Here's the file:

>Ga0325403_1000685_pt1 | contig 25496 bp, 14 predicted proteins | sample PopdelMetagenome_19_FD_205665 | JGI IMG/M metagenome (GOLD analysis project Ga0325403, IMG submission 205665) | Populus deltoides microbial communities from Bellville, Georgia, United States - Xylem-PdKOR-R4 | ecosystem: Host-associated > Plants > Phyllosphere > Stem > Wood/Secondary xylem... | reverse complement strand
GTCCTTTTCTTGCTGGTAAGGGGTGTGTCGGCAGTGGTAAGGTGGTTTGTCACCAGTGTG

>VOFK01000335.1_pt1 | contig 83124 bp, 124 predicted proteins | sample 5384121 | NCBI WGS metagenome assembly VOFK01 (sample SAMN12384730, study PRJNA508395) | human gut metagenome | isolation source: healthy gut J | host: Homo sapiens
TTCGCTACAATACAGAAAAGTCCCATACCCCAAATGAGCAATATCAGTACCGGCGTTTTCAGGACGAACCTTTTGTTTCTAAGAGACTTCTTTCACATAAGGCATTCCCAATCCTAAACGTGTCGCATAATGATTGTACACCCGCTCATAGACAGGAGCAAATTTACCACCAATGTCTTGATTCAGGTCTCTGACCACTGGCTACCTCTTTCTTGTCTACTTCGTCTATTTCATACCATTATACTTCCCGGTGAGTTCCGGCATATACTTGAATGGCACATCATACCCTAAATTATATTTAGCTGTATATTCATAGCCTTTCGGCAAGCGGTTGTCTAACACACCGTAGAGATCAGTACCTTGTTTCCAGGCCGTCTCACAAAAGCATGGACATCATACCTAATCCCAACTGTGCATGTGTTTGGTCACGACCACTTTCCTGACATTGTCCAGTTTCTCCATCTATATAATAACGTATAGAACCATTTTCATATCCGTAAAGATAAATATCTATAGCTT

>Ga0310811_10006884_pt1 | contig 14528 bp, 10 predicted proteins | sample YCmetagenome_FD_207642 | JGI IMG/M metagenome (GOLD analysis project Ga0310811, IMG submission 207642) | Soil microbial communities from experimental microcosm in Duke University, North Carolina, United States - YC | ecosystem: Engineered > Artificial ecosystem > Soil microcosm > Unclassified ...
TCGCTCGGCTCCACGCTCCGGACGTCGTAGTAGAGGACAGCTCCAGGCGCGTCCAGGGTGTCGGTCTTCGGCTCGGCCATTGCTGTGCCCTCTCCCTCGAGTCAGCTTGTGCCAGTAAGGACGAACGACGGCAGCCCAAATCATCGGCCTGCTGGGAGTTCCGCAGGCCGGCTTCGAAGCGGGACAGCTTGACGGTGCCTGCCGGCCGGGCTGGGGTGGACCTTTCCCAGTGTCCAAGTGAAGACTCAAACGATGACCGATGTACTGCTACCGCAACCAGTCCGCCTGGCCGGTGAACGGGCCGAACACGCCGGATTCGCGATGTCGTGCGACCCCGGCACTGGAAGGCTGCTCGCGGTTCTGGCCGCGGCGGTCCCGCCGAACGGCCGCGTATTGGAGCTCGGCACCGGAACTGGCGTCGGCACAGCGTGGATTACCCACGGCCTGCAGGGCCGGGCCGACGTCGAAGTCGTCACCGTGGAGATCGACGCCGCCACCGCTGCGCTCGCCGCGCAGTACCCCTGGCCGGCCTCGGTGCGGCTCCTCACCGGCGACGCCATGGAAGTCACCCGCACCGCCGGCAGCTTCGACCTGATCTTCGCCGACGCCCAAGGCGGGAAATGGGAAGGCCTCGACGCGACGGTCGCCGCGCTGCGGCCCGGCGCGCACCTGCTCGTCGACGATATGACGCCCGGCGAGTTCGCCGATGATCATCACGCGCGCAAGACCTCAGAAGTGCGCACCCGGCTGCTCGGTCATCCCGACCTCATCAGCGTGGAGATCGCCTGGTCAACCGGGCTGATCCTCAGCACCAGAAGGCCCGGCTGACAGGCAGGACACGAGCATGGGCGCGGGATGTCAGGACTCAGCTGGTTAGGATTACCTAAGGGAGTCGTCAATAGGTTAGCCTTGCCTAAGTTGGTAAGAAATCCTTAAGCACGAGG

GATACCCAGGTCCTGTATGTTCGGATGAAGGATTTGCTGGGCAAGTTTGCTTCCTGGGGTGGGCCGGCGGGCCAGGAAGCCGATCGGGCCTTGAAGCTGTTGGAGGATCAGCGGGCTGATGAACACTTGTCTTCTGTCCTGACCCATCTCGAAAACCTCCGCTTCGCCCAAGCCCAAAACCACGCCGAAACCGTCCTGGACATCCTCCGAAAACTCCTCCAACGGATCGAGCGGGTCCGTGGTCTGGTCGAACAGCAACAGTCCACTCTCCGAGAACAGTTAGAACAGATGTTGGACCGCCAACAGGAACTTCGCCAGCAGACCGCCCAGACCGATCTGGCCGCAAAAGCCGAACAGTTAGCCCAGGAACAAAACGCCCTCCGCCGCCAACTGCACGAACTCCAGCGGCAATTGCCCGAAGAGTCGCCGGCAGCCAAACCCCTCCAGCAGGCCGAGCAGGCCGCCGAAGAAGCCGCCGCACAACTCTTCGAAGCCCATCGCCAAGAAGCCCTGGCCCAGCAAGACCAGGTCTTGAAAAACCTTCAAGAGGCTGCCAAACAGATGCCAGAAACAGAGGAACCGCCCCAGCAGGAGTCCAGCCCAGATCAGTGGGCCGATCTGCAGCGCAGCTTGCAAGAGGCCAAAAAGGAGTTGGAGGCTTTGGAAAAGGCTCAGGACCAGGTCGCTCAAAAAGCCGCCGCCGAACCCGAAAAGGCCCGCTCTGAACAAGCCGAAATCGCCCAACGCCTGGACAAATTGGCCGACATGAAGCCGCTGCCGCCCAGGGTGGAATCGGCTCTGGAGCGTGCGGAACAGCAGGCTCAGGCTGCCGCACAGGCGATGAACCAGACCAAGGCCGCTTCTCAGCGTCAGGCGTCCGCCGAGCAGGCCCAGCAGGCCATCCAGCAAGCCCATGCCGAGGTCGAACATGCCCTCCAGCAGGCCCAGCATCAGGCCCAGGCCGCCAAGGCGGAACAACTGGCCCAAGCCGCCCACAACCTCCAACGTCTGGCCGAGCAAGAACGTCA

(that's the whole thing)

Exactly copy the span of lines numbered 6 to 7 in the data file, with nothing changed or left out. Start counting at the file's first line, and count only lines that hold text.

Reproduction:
TCGCTCGGCTCCACGCTCCGGACGTCGTAGTAGAGGACAGCTCCAGGCGCGTCCAGGGTGTCGGTCTTCGGCTCGGCCATTGCTGTGCCCTCTCCCTCGAGTCAGCTTGTGCCAGTAAGGACGAACGACGGCAGCCCAAATCATCGGCCTGCTGGGAGTTCCGCAGGCCGGCTTCGAAGCGGGACAGCTTGACGGTGCCTGCCGGCCGGGCTGGGGTGGACCTTTCCCAGTGTCCAAGTGAAGACTCAAACGATGACCGATGTACTGCTACCGCAACCAGTCCGCCTGGCCGGTGAACGGGCCGAACACGCCGGATTCGCGATGTCGTGCGACCCCGGCACTGGAAGGCTGCTCGCGGTTCTGGCCGCGGCGGTCCCGCCGAACGGCCGCGTATTGGAGCTCGGCACCGGAACTGGCGTCGGCACAGCGTGGATTACCCACGGCCTGCAGGGCCGGGCCGACGTCGAAGTCGTCACCGTGGAGATCGACGCCGCCACCGCTGCGCTCGCCGCGCAGTACCCCTGGCCGGCCTCGGTGCGGCTCCTCACCGGCGACGCCATGGAAGTCACCCGCACCGCCGGCAGCTTCGACCTGATCTTCGCCGACGCCCAAGGCGGGAAATGGGAAGGCCTCGACGCGACGGTCGCCGCGCTGCGGCCCGGCGCGCACCTGCTCGTCGACGATATGACGCCCGGCGAGTTCGCCGATGATCATCACGCGCGCAAGACCTCAGAAGTGCGCACCCGGCTGCTCGGTCATCCCGACCTCATCAGCGTGGAGATCGCCTGGTCAACCGGGCTGATCCTCAGCACCAGAAGGCCCGGCTGACAGGCAGGACACGAGCATGGGCGCGGGATGTCAGGACTCAGCTGGTTAGGATTACCTAAGGGAGTCGTCAATAGGTTAGCCTTGCCTAAGTTGGTAAGAAATCCTTAAGCACGAGG

GATACCCAGGTCCTGTATGTTCGGATGAAGGATTTGCTGGGCAAGTTTGCTTCCTGGGGTGGGCCGGCGGGCCAGGAAGCCGATCGGGCCTTGAAGCTGTTGGAGGATCAGCGGGCTGATGAACACTTGTCTTCTGTCCTGACCCATCTCGAAAACCTCCGCTTCGCCCAAGCCCAAAACCACGCCGAAACCGTCCTGGACATCCTCCGAAAACTCCTCCAACGGATCGAGCGGGTCCGTGGTCTGGTCGAACAGCAACAGTCCACTCTCCGAGAACAGTTAGAACAGATGTTGGACCGCCAACAGGAACTTCGCCAGCAGACCGCCCAGACCGATCTGGCCGCAAAAGCCGAACAGTTAGCCCAGGAACAAAACGCCCTCCGCCGCCAACTGCACGAACTCCAGCGGCAATTGCCCGAAGAGTCGCCGGCAGCCAAACCCCTCCAGCAGGCCGAGCAGGCCGCCGAAGAAGCCGCCGCACAACTCTTCGAAGCCCATCGCCAAGAAGCCCTGGCCCAGCAAGACCAGGTCTTGAAAAACCTTCAAGAGGCTGCCAAACAGATGCCAGAAACAGAGGAACCGCCCCAGCAGGAGTCCAGCCCAGATCAGTGGGCCGATCTGCAGCGCAGCTTGCAAGAGGCCAAAAAGGAGTTGGAGGCTTTGGAAAAGGCTCAGGACCAGGTCGCTCAAAAAGCCGCCGCCGAACCCGAAAAGGCCCGCTCTGAACAAGCCGAAATCGCCCAACGCCTGGACAAATTGGCCGACATGAAGCCGCTGCCGCCCAGGGTGGAATCGGCTCTGGAGCGTGCGGAACAGCAGGCTCAGGCTGCCGCACAGGCGATGAACCAGACCAAGGCCGCTTCTCAGCGTCAGGCGTCCGCCGAGCAGGCCCAGCAGGCCATCCAGCAAGCCCATGCCGAGGTCGAACATGCCCTCCAGCAGGCCCAGCATCAGGCCCAGGCCGCCAAGGCGGAACAACTGGCCCAAGCCGCCCACAACCTCCAACGTCTGGCCGAGCAAGAACGTCA